23.01.2013 - 23.01.2013 36 °C
Last night on the way home to our guesthouse Chelsea spotted an advertisement for volunteers at a safari park, 25km from where we currently are. She emailed the contact and immediately got a reply asking for more information regarding our work history to see if they had any relevant jobs for us to help with. After a few emails we were asked if we wanted to teach English to some of the staff there, as well as the neighbouring village. This includes the elephant trainers who will apparently teach us to train elephants in return. From the information we have been given so far it sounds great, we wanted to volunteer at some point along our trip to try something new and getting experience teaching English as a foreign language could open up to lots of opportunities for us along the rest of our trip. The safari park is located near Bo Phloi, approximately north east of Kanchanaburi and is not really on the tourist trail so we hope to see some more authentic Thailand.
We got up early this morning as we wanted to go to Hellfire pass, around 80km from here. We were tired as after we had agreed to the teaching reality hit us that we had no idea how to teach and where to begin so we frantically googled tips and help into the early hours. We had breakfast at or guesthouse again, and caught a taxi to the bus station.
The buses in Thailand are not as good as the buses in Malaysia. The bus we caught today had bench seats and anyone taller than 4 feet would have been cramped. The walls were just metal so it became to resemble an oven in the midday heat and the three fans that were inside only worked when the bus stopped. This particular bus has a 250km route, we only did 80, took about an hour and half and we could not bear it. We do not know how the people doing the full journey cope.
The bus driver told us when our stop was due and it was a good job. It was an entrance to a field with a security booth and a tiny sign stating Hellfire Pass. We would have totally missed it. We walked through the entrance along a road passed a field with cows and ostrich until we came to the car park where the Hellfire Pass museum is based. The museum is good, it is similar to the Thailand- Burma Railway museum we visited a couple of days ago so we had seen a lot of the information already, but it had relics and possessions of the POWs and scale models of this particular section of track.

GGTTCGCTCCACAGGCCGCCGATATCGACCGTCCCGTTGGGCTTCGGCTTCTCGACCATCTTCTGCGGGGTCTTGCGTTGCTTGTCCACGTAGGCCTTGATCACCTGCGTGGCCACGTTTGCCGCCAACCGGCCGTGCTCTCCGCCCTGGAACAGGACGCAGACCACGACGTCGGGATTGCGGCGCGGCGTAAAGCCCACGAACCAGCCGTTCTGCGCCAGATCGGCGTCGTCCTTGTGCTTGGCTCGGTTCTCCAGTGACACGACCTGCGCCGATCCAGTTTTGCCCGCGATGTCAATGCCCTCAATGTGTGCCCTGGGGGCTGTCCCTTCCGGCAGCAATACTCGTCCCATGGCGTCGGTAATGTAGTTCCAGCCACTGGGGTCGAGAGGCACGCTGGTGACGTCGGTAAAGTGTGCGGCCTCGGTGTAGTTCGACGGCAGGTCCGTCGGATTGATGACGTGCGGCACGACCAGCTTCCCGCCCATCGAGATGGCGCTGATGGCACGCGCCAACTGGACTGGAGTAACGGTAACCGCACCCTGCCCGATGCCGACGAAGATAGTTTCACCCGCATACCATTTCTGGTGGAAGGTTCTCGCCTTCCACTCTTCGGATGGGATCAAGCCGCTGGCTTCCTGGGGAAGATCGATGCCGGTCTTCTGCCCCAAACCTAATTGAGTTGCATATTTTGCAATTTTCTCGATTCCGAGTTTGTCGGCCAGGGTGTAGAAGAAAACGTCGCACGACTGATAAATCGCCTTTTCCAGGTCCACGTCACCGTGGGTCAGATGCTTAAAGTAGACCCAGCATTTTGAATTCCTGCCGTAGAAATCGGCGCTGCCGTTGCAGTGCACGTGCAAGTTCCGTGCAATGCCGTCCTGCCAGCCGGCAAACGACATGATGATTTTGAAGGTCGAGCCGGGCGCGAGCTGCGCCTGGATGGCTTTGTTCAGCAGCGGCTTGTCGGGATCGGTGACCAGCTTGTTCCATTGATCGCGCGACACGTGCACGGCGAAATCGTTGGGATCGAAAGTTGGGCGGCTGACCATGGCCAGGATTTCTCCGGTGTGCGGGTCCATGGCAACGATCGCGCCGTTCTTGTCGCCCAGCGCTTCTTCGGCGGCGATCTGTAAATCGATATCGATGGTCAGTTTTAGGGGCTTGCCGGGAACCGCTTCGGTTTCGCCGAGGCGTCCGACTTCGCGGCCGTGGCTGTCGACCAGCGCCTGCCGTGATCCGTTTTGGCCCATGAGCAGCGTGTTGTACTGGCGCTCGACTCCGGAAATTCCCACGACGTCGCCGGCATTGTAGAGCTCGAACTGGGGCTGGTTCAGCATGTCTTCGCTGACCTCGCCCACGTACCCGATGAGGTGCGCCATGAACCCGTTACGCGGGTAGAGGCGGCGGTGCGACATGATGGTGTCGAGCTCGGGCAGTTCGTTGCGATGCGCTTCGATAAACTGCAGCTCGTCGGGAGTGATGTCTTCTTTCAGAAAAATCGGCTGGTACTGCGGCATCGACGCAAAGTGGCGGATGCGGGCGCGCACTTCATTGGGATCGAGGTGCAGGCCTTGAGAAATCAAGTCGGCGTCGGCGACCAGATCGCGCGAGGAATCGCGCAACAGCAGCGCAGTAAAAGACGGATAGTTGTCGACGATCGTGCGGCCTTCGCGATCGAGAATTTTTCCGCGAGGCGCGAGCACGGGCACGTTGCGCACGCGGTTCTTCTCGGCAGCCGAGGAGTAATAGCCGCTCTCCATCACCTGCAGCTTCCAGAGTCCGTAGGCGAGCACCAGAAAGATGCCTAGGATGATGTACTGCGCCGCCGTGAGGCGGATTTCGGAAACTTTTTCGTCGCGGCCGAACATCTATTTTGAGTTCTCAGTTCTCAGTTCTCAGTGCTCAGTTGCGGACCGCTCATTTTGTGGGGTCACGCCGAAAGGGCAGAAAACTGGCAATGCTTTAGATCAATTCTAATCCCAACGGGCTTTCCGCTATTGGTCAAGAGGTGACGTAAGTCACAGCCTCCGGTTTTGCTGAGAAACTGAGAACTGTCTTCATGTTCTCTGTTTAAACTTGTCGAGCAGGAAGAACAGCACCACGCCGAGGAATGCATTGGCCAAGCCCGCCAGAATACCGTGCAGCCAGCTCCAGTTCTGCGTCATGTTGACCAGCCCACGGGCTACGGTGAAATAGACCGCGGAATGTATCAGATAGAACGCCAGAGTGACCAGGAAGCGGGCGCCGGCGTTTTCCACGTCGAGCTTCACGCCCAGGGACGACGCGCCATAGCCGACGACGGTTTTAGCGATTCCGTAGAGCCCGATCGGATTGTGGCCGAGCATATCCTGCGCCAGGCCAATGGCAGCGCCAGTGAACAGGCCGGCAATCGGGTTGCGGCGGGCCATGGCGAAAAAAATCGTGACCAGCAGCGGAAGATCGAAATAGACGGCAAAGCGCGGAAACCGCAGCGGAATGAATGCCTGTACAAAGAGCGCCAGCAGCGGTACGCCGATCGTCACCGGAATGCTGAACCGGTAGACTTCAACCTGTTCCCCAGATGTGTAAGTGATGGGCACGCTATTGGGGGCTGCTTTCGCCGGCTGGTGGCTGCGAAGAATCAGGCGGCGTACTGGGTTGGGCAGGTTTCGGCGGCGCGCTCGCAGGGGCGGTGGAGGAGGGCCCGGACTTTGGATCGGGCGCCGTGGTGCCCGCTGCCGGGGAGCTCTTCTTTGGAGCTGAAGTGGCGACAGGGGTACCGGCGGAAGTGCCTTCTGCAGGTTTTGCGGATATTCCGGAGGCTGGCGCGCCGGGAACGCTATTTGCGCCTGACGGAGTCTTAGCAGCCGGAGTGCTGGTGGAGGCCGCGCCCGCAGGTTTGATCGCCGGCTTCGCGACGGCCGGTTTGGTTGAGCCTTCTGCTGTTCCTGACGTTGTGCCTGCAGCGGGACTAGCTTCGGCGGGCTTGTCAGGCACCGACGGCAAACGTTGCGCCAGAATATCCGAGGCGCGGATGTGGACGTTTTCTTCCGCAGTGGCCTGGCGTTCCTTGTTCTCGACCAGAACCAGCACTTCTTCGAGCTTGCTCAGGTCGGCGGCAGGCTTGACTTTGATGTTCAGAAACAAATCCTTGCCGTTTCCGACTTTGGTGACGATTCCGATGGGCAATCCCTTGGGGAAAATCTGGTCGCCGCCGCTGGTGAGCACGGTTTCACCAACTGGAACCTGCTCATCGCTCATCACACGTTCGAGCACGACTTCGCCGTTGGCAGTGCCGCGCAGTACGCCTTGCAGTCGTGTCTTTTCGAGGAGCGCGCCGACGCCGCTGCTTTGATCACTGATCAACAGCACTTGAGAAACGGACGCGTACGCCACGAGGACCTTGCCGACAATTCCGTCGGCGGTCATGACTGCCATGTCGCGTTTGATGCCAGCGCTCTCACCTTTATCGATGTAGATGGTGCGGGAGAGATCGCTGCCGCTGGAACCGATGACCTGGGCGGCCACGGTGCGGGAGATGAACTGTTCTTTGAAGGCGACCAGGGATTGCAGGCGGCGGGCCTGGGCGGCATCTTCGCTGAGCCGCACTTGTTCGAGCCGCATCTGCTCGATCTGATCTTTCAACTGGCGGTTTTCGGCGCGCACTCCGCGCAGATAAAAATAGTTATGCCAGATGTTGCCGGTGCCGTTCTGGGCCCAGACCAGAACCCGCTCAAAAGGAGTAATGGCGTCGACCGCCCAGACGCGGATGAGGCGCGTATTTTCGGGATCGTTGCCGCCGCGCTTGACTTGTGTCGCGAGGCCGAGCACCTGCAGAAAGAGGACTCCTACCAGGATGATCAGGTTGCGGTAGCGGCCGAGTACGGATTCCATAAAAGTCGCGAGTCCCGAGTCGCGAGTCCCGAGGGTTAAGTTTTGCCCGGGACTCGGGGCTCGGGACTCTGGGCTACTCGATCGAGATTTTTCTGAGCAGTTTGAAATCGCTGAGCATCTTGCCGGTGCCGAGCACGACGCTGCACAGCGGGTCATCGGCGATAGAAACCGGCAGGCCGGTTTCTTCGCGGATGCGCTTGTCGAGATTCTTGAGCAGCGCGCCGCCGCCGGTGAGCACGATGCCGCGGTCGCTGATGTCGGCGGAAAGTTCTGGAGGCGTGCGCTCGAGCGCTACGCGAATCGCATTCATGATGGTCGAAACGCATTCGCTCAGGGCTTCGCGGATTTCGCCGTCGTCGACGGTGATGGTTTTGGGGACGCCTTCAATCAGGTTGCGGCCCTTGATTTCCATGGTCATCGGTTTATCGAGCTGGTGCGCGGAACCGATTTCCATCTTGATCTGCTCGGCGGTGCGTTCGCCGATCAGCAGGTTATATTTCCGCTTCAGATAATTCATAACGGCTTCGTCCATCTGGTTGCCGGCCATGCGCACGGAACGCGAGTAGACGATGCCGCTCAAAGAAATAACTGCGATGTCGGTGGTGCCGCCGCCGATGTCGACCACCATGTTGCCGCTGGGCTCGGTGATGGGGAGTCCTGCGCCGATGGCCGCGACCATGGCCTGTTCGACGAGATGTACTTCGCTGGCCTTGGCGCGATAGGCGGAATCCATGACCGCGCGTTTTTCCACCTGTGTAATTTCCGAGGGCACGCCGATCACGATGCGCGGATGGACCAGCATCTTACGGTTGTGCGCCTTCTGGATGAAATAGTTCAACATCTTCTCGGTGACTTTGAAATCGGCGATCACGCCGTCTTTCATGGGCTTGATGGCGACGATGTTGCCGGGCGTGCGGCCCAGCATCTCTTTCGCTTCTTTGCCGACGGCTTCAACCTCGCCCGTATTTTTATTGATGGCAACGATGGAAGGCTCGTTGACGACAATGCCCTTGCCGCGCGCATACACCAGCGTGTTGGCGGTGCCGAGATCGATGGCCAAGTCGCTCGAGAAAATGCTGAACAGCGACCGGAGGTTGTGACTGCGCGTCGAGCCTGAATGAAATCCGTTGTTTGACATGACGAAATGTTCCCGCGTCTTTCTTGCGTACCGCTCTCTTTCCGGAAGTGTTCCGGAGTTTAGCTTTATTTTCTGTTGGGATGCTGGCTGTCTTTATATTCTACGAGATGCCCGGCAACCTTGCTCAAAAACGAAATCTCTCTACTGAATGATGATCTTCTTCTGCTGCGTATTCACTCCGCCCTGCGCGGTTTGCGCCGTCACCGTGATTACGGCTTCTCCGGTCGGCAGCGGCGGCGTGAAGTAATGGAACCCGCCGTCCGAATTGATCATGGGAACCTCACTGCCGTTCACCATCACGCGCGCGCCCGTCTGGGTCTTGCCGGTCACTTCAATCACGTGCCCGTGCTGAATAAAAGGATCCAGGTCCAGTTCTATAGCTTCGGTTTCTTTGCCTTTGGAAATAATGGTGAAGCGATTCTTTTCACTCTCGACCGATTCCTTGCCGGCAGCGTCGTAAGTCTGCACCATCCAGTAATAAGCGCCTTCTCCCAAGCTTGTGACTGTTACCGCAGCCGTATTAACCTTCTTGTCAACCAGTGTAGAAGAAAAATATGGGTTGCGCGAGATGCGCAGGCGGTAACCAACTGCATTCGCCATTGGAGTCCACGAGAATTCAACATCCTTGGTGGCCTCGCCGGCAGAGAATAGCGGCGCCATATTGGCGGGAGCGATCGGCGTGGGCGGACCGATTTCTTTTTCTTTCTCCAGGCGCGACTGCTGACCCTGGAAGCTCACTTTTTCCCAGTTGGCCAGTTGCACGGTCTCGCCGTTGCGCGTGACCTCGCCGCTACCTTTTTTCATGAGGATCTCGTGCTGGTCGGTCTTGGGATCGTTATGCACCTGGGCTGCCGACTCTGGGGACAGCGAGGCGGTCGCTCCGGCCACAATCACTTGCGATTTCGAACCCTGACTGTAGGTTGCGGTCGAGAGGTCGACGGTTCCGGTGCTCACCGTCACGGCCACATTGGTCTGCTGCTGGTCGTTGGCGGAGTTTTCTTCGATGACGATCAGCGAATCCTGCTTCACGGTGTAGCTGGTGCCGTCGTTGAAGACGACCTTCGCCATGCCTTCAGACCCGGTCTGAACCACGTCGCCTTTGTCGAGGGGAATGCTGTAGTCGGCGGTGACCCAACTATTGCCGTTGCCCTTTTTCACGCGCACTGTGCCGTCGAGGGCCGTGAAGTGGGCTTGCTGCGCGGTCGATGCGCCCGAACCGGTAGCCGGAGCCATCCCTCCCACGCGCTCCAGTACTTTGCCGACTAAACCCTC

Behind the museum, down a steep hill is where the railway track used to run. It is a 4km hike in a horse shoe shape around the valley. We did around a third as the ground is entirely stones and we had flip flops on, our guide books did not tell us about this and we would say that a good pair of shoes is the most vital thing you need when visiting.
It was amazing to walk along the site of the old track, in some place the original sleepers remained. After about 500m we came to the section named Hellfire Pass. It is a huge carving through the centre of a rocky hill. It was unbelievable to think they did it entirely by hand. There are more of the sleepers running through the middle and even some broken hand drill parts still in the walls. It is called Hellfire Pass as from above when it was been carved the fire’s the POW light to work by looked like Hellfire.
We carried on for a while along the track, passed a section where small bridges used to stand; you can still see some of the foundations for the wood, and onto lookout point. The view was incredible, there is a sign stating that if you had stood here when the line was being built you would have been able to see all the construction along the valley. When we were looking it was so hot, the view of the mountains was hazy, they appeared like mirages.
It was not long before the heat and our feet got the better off us and we turned back. The walk back was really difficult as we went a different way for a bird’s eye view of Hellfire Pass. This involved a lot of steep stairs, had we known how way we would have walked back the way we came. We went back in to museum to cool off in the air-con and buy more water before setting off back to the main road to catch the bus. Luckily one appeared within two minutes of us getting to the stop, on the flip side, it was even more cramped than the previous one we caught and equally as hot.
By the time we got back to our guesthouse we were shattered. We relaxed a while before going out for dinner. We didn’t have the energy to walk far so we visited a place nearby that claims to be one of the best in town. Chelsea had a burger, Liam a Thai curry and they were both delicious. Afterwards we went back to our 10 baht bar as it is our last night in Kanchanaburi.
We head to the safari park tomorrow where we will see the person currently teaching English who we are hoping will give us some advice and let us know the current level of the students. We are both a bit nervous and don’t really know what to expect but it will be an experience and something a bit different compared to what we have been doing the last two months.